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Paper Pavement: The History of Miami’s Streets Preserved Through Art

Audrey Armitage. Art by Nick Gilmore
"Paper Pavement" is a Miami art project by local artist Nick Gilmore that records the changes of Miami's street landscape.

The city of Miami is rich with artistic, architectural and historic detail, but what can be learned from the streets themselves? Local artist Nick Gilmore explores the heavily used, but often forgotten, city streets in his new print series, “Paper Pavement.”

Gilmore, an adjunct professor of printmaking at Florida International University, takes a close look at the details of aging city streets, transforming crumbling street tops into textured prints that capture a unique piece of Miami’s history.

Credit Audrey Armitage. Art by Nick Gilmore.
A print of a manhole from Nick Gilmore's "Paper Pavement" Miami street art project.

The prints are focused on the blocks that will soon become the Miami WorldCenter, a massive commercial and residential development to be built downtown.  The area Gilmore explored is bounded by North Miami and Northeast Second avenues and Northeast Seventh and 10th streets.

“I’m not categorically opposed to the development,” explains Gilmore, “but I wanted to give particular attention to the streets that will be the inside of a shopping mall in a year.”

The WorldCenter will be built on some of the oldest streets in Miami, although much of the area is currently empty lots. The project aims to not only preserve a record of these changing streets, but to also “engage with the process of the development and its relationship to the city’s history.” 

Credit Audrey Armitage
Nick Gilmore, the local artist behind the project "Paper Pavements," steamrolls over a lot that will become part of the Miami WorldCenter.

To create the prints, Gilmore drove a steamroller over the streets in the construction zone during Downtown Art Days. The steamrolling process “transforms the erosion of streets into marks that have a new beauty” and can be seen in a new way, says Kathleen Hudspeth, founder of Turn-Based Press, a local printmaking collective that helped coordinate logistics for “Paper Pavement.”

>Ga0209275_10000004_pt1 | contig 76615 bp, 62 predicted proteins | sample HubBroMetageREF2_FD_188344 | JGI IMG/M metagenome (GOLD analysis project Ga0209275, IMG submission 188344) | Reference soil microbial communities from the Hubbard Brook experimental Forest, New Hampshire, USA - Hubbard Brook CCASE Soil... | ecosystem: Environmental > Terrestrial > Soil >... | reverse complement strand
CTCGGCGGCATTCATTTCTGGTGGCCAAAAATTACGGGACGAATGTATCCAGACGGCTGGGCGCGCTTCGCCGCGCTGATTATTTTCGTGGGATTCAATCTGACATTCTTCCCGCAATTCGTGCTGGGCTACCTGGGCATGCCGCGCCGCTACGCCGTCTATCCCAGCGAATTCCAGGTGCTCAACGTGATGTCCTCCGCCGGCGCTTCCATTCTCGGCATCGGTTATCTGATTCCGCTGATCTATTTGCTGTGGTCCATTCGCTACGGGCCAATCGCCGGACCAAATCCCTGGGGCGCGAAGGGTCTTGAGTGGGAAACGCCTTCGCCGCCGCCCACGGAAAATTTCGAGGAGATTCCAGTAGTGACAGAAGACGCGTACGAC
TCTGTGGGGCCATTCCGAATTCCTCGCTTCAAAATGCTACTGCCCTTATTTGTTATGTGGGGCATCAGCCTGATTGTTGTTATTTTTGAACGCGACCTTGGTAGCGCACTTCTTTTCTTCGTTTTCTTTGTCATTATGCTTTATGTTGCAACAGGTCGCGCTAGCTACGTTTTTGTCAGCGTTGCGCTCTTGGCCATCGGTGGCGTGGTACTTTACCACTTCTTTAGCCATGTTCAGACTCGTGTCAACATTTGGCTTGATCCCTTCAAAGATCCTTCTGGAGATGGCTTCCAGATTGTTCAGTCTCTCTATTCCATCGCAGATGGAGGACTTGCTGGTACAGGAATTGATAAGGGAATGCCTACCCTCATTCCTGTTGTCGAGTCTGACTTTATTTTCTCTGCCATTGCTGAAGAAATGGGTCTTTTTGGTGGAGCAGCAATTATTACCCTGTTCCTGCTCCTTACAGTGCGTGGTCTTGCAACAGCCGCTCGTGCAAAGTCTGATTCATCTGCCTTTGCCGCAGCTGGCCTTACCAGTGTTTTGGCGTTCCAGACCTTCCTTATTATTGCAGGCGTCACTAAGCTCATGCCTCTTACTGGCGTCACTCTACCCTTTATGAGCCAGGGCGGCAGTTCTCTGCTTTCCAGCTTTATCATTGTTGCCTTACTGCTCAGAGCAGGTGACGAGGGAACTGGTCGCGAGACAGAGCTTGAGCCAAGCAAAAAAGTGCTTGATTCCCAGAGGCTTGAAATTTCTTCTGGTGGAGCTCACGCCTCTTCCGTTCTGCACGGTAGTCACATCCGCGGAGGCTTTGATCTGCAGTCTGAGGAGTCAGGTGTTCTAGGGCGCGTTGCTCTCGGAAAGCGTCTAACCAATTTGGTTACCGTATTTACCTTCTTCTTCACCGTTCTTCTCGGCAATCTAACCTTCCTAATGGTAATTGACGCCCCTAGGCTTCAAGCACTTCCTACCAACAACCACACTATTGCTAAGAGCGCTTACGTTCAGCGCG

To Gilmore, the project is a “way of being in three different time periods at once.” 

He described how the prints reflect the past by showing the history of the streets and their use. The steamrolling process then records the streets in their current historical moment, while the artist and viewers of the work are poignantly aware that the area will be dramatically changed in the imminent future.

“Paper Pavement” can be viewed at Downtown ArtHouse, home of Turn-Based Press. The prints will be up until mid-December, when Downtown ArtHouse must vacate as  Miami WorldCenter construction begins. 

Although the group is sad to lose the studio and exhibition space, Huspeth says “it’s difficult to be entirely critical because the Miami WorldCenter has been so supportive of us." Miami WorldCenter owns the building, but allowed the artists to use it rent-free for the past two years.

“Paper Pavement” is also showing at the Miami Center for Architecture and Design, 100 NE First Ave. Gilmore’s work will be alongside the “Listen to This Building” exhibit, designed to make architecture more accessible for the blind. 

Due to the tactile nature of the prints, “the projects ended up being in great conversation with each other,” says Ricardo Mor of MCAD. “This way, people who are blind will be able to experience the art as well.